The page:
Southern states exercised their rights and dismissed the federal tariff-collectors from their ports. The Yankee garrison at the port of Charleston on the island and behind the walls of Fort Sumter were among the last federal presence. President Abraham Lincoln saw that the last chance of appeasing or serving the 1860s version of the “military-industrial complex” lay in making that fort the cause for war. Thus rather than ordering the abandonment of that federal presence within the territorial jurisdiction of the southern state of South Carolina, he sent reinforcements by sea to the isolated garrison—knowing that such an action would in all likelihood provoke a military response. Southern officials learned of the impending reinforcement—no doubt given the information by those trying to provoke war—and thus began the bombardment of Fort Sumter. The Yankee forces surrendered before the reinforcements (bringing much-needed food and ammunition) could arrive. Interestingly, not one Yankee soldier was killed in that bombardment; thus it is likely that a peaceful resolution could have been reached even after the surrender of Fort Sumter. But those influencing Lincoln could not allow a peaceful resolution. They had to have their tariffs enforced, their beholden cash cow back in line and buying Yankee goods. Thus Lincoln’s plan to provoke combat, and to be able to blame it on South Carolina, worked like a charm. “They fired the first shot” was the echoing cry, which carried with it the obvious implication that “the South is guilty, they brought this on themselves.”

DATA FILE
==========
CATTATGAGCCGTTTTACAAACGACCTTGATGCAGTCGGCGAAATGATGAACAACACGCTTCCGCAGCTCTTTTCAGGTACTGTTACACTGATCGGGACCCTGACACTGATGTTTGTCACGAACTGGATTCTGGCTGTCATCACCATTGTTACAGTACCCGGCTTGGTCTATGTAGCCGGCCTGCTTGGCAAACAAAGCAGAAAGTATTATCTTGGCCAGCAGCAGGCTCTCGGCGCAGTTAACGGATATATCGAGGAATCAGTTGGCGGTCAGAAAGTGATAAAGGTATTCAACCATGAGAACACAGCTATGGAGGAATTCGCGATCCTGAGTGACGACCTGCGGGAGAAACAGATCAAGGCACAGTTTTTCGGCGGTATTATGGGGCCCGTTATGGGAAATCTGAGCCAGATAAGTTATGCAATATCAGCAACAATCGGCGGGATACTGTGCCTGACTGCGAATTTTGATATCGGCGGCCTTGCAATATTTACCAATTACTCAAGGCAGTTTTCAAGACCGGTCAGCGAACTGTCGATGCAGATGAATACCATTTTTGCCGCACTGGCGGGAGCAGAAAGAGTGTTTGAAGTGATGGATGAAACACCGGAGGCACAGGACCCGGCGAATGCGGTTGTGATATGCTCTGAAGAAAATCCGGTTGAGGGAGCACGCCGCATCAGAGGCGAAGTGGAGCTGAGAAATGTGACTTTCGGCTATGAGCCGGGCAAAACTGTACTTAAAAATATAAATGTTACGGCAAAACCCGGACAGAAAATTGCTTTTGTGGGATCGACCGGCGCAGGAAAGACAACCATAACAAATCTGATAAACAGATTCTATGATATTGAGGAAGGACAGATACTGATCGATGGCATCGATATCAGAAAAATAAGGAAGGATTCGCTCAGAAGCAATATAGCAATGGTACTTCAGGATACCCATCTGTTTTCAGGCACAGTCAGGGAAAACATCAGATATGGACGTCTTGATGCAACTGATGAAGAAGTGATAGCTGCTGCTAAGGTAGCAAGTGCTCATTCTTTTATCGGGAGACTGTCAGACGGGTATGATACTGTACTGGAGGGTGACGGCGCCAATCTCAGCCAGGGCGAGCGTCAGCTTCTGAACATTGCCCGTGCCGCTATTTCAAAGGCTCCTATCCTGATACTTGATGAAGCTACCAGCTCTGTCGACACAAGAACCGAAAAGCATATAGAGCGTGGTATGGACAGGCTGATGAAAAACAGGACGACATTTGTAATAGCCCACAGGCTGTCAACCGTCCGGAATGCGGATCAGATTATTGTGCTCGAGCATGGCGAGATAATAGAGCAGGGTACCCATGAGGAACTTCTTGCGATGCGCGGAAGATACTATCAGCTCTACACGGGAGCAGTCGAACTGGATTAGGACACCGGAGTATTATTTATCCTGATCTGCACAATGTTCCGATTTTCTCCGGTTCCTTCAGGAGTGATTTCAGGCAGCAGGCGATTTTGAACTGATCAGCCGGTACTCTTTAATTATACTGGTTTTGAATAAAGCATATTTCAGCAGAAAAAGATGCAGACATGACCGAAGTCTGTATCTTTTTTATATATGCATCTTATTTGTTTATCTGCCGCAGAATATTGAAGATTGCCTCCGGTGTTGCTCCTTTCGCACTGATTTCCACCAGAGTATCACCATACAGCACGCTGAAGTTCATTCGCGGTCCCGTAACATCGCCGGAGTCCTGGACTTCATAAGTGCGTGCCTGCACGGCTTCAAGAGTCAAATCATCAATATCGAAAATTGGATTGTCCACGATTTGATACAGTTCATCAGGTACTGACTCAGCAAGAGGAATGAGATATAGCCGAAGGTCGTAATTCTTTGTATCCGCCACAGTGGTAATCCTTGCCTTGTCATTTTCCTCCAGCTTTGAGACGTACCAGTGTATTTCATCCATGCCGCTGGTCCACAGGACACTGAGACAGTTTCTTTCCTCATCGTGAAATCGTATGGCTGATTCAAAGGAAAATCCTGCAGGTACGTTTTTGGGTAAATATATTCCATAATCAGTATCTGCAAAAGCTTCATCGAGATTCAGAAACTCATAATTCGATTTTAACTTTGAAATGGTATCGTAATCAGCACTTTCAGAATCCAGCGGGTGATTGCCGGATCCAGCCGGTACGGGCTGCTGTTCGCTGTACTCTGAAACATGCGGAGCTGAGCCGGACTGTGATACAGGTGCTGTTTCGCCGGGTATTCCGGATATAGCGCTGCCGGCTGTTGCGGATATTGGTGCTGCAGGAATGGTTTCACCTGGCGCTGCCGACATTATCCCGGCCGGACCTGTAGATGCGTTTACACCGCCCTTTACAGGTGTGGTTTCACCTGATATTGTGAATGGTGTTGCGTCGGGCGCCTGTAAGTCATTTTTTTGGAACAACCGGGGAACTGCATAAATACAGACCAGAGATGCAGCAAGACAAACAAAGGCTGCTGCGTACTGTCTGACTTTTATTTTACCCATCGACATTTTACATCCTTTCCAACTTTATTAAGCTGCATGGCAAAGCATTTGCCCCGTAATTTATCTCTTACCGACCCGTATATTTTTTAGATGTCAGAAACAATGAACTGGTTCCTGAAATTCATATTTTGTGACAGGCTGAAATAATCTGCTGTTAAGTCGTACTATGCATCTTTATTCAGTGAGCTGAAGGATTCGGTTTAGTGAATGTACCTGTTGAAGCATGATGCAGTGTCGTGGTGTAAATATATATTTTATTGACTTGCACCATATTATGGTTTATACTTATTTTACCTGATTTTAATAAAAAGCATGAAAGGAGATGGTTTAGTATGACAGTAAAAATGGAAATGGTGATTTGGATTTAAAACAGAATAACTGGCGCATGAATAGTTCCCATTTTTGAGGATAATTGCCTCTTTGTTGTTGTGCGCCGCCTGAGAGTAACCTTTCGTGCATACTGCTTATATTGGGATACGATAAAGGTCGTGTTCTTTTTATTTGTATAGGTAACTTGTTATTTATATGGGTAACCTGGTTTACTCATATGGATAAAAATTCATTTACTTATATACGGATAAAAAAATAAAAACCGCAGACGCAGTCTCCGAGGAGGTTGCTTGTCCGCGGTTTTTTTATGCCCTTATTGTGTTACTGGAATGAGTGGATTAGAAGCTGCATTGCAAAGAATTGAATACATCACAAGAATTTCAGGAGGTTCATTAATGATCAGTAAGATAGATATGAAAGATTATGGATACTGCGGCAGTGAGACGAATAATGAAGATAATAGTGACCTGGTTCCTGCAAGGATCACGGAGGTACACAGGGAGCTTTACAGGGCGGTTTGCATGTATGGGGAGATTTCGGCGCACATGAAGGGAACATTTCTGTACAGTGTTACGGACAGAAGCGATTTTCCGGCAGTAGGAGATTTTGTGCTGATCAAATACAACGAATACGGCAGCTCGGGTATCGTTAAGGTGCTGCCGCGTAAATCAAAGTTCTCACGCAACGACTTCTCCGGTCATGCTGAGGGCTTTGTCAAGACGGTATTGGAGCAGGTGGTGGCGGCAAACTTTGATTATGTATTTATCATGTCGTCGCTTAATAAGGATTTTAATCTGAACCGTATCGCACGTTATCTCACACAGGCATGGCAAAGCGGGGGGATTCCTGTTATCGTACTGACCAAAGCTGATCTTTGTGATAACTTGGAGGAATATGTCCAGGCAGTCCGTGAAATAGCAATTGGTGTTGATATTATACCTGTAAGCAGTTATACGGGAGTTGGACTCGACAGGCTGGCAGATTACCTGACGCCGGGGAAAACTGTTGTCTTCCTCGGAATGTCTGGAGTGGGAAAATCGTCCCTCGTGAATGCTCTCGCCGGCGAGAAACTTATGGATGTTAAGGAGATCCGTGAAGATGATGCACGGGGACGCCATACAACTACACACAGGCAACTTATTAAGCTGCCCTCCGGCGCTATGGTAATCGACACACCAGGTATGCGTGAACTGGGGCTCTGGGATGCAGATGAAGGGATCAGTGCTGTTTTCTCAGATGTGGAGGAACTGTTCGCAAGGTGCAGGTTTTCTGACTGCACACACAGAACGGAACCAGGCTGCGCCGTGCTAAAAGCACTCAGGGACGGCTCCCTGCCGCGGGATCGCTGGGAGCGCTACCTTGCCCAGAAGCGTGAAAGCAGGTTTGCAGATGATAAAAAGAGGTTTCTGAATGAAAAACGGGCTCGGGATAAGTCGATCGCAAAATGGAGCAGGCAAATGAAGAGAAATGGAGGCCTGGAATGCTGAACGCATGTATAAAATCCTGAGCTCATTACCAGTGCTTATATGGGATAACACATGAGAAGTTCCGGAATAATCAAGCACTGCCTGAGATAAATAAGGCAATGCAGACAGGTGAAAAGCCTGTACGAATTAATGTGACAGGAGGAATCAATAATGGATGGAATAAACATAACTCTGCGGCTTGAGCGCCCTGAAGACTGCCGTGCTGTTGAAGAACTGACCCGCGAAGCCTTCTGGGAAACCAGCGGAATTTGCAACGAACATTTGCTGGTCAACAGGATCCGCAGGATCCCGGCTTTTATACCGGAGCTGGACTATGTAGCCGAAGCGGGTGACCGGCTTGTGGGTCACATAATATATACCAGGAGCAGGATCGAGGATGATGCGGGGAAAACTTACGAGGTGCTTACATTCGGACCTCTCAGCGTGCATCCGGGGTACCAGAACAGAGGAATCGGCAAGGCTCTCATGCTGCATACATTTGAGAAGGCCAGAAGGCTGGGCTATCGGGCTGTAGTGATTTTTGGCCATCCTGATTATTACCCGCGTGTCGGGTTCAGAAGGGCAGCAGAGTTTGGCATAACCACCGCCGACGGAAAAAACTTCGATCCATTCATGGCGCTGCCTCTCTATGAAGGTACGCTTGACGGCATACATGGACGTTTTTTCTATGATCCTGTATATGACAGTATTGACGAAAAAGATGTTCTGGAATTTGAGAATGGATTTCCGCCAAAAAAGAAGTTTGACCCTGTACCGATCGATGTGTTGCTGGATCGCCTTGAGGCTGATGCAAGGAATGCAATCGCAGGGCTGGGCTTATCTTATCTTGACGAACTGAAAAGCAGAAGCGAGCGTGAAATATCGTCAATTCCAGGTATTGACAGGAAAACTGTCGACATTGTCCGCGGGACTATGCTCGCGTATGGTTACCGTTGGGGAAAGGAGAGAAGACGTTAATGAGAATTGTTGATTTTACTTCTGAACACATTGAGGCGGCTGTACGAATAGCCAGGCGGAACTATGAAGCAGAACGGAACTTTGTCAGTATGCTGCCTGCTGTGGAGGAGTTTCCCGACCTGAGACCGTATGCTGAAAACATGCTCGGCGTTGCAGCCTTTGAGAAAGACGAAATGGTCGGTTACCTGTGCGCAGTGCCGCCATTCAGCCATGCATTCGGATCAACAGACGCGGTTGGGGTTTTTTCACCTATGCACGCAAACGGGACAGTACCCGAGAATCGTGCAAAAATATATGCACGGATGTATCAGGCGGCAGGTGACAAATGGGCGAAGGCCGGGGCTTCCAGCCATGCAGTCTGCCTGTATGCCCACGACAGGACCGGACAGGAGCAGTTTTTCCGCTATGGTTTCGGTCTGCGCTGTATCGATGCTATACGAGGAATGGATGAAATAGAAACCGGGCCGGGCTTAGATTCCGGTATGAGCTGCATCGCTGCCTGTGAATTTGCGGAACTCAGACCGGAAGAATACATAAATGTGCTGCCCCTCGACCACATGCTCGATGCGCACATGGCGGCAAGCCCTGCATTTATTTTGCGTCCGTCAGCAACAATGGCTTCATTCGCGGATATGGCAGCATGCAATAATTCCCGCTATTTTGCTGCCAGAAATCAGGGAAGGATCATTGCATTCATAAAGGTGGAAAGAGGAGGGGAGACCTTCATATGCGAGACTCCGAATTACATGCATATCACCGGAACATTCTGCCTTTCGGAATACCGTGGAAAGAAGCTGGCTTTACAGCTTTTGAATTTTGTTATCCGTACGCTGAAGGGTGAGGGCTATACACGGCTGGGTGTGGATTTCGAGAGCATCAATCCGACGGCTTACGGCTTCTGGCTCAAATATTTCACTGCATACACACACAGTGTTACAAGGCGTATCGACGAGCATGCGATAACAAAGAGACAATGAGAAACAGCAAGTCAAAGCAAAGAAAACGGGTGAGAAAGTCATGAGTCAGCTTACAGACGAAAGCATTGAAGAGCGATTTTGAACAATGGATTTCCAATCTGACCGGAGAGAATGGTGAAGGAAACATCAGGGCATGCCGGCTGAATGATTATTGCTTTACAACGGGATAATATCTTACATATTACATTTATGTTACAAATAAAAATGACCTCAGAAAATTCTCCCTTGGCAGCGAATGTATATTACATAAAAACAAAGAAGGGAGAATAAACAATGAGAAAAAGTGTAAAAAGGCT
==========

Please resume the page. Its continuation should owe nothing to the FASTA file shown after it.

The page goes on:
The historical record shows that even Lincoln declared that the war was not about slavery (check out his speeches at that time!)—at least in the first two years of that war—two years that were won overwhelmingly by Southern fighting men. With sagging morale and rapidly deteriorating support from northern citizens grown sick of their sons coming home in body bags, a moral issue was needed. Editorials in those few Yankee papers that were still free of government control were using expressions like “let our Southern sisters go their own way; the death and destruction must stop!” Those promoting that war upon the South then decided to take up the radical abolitionist crusade, and use the issue of slavery as the cause for which they were fighting. The ploy, though nothing more than a political ruse, worked. Even European newspapers began backing the North, as they too were caught up in Lincoln’s seemingly “magnificent” Gettysburg Address.